What is the long-term outlook for a child with kidney dysplasia?
Many children with kidney dysplasia in only one kidney grow into healthy adults without any problems. The dysplastic kidney may shrink as the child grows. By age 5, the kidney may no longer be visible in x-ray or ultrasound examinations. Children and adults with only one working kidney should have regular checkups for high blood pressure and kidney damage. A child with urinary problems that lead to kidney failure may eventually need a kidney transplant or blood-cleaning treatments called dialysis.
Questions to ask the doctor
- Does my child have any other problems in the urinary tract?
- Does my child need to take antibiotics to prevent urinary tract infections?
- Will my child need special medical care?
- How often should my child be checked for high blood pressure and kidney damage?
- How often should the dysplastic kidney and the normal kidney be evaluated by ultrasound?
Points to remember
- Kidney dysplasia is a condition that happens while a baby is growing in the womb.
- Kidney dysplasia usually affects only one kidney, making it unable to function.
- Many people lead healthy, normal lives with only one functioning kidney.
- A child with kidney dysplasia affecting both kidneys may not survive outside the womb. If the child does survive birth, early dialysis and kidney transplant will be needed.
- The mother's exposure to certain drugs may cause kidney dysplasia in her unborn baby.
- Kidney dysplasia may have genetic causes and is often part of several genetic syndromes that affect other body systems.
- Children and adults with only one working kidney should have regular checkups for high blood pressure and kidney damage.
- Children with urinary problems in the normal, or nondysplastic, kidney that lead to kidney failure will need a kidney transplant or blood-cleaning treatments called dialysis.
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National Kidney and Urologic Diseases Information Clearinghouse (NKUDIC). "Kidney Dysplasia." National Institute of Diabetes and Digestive and Kidney Diseases (NIDDK), NIH. 2 Sept. 2010. <http://kidney.niddk.nih.gov/kudiseases/pubs/kidneydysplasia/>.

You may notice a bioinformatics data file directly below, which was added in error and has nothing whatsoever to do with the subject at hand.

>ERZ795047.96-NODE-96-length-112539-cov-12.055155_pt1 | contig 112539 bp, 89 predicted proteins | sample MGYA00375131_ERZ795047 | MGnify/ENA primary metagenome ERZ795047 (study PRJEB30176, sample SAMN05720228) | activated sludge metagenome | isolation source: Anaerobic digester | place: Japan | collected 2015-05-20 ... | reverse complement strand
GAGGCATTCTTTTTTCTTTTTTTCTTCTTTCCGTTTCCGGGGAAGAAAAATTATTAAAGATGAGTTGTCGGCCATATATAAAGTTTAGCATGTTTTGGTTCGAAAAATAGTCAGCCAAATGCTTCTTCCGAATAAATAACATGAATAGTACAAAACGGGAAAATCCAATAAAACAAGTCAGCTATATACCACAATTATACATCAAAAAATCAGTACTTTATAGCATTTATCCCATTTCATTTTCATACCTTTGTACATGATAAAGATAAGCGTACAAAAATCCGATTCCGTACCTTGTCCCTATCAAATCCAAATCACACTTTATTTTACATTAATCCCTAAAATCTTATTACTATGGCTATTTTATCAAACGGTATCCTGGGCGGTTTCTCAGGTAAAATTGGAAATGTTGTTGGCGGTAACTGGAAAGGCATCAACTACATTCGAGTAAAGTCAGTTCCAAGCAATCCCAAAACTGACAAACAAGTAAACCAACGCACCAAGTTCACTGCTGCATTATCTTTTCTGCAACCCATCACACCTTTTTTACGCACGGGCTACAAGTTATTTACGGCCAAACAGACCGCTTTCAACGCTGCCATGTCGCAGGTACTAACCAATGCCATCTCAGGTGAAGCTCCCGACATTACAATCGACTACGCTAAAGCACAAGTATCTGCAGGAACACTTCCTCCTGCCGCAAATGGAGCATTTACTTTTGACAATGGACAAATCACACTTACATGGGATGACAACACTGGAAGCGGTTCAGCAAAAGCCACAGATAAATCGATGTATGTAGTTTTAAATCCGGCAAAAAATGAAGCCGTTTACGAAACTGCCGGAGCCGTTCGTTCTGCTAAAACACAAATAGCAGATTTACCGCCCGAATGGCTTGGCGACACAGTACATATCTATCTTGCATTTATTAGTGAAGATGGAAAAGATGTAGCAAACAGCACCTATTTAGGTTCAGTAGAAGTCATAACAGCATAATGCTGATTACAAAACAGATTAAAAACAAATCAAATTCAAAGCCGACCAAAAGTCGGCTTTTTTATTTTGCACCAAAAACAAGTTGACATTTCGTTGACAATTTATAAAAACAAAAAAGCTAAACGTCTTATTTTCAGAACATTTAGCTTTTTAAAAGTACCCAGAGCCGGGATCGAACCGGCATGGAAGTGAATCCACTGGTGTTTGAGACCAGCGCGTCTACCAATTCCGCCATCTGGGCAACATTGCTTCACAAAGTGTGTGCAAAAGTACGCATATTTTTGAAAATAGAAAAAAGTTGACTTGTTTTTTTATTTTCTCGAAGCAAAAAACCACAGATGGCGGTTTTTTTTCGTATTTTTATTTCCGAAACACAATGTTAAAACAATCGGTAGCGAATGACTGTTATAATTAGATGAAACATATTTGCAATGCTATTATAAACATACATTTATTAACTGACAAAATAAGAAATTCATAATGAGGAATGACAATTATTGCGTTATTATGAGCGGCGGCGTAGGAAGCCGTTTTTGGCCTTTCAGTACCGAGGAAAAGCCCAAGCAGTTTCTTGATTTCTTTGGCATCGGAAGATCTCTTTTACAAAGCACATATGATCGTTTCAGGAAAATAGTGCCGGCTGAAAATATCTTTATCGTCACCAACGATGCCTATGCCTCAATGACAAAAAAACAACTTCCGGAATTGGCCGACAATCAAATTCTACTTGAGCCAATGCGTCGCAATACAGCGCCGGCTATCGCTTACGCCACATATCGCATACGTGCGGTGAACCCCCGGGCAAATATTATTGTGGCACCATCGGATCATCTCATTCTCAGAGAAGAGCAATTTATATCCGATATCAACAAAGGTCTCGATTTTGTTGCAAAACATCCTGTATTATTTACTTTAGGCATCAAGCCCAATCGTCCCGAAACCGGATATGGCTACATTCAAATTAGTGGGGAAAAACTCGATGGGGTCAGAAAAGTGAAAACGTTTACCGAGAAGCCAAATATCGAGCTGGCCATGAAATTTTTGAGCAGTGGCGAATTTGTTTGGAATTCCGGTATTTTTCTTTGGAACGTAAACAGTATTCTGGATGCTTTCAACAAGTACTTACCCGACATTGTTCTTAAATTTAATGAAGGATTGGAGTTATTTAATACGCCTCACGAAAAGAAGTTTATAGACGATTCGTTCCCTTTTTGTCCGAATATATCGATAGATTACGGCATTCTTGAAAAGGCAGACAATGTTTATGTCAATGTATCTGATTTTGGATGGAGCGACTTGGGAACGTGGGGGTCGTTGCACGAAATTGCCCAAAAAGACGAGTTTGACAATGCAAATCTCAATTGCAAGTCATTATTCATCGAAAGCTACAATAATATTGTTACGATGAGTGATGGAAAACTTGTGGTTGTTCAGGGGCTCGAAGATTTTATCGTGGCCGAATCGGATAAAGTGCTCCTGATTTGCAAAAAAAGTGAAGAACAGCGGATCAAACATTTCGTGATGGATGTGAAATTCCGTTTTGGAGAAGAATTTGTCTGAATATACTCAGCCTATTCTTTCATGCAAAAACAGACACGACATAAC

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DialysisDialysis is a procedure that performs many of the normal duties of the kidneys, like filtering waste products from the blood, when the kidneys no longer work adequately. There are two types of dialysis: Hemodialysis uses a filter to remove waste products and water from the body; and peritoneal dialysis removes excess waste and fluid with a fluid that is placed into the patient's stomach cavity through a special plastic tube.
High Blood Pressure Hypertension
High blood pressure (hypertension) is a disease in which pressure within the arteries of the body is elevated. About 75 million people in the US have hypertension (1 in 3 adults), and only half of them are able to manage it. Many people do not know that they have high blood pressure because it often has no has no warning signs or symptoms.
Systolic and diastolic are the two readings in which blood pressure is measured. The American College of Cardiology released new guidelines for high blood pressure in 2017. The guidelines now state that blood normal blood pressure is 120/80 mmHg. If either one of those numbers is higher, you have high blood pressure.
The American Academy of Cardiology defines high blood pressure slightly differently. The AAC considers 130/80 mm Hg. or greater (either number) stage 1 hypertension. Stage 2 hypertension is considered 140/90 mm Hg. or greater.
If you have high blood pressure you are at risk of developing life threatening diseases like stroke and heart attack.
REFERENCE: CDC. High Blood Pressure. Updated: Nov 13, 2017.
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Pregnancy Planning (Preparing for Pregnancy)
Pregnancy planning is an important step in preparation for starting or expanding a family. Planning for a pregnancy includes taking prenatal vitamins, eating healthy for you and your baby, disease prevention (for both parents and baby) to prevent birth defects and infections, avoiding certain medications that may be harmful to your baby, how much weight gain is healthy exercise safety and pregnancy, travel during pregnancy.
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UrinalysisUrinalysis (urine test, drug test) is a test performed on a patient's urine sample to diagnose conditions and diseases such as urinary tract infection, kidney infection, kidney stones, inflammation of the kidneys, or screen for progression of conditions such as diabetes and high blood pressure.
Urinary Tract Infection
A urinary tract infection (UTI) is an infection of the bladder, kidneys, ureters, or urethra. E. coli, a type of bacteria that lives in the bowel and near the anus, causes most UTIs. UTI symptoms include pain, abdominal pain, mild fever, urinary urgency and frequency. Treatment involves a course of antibiotics.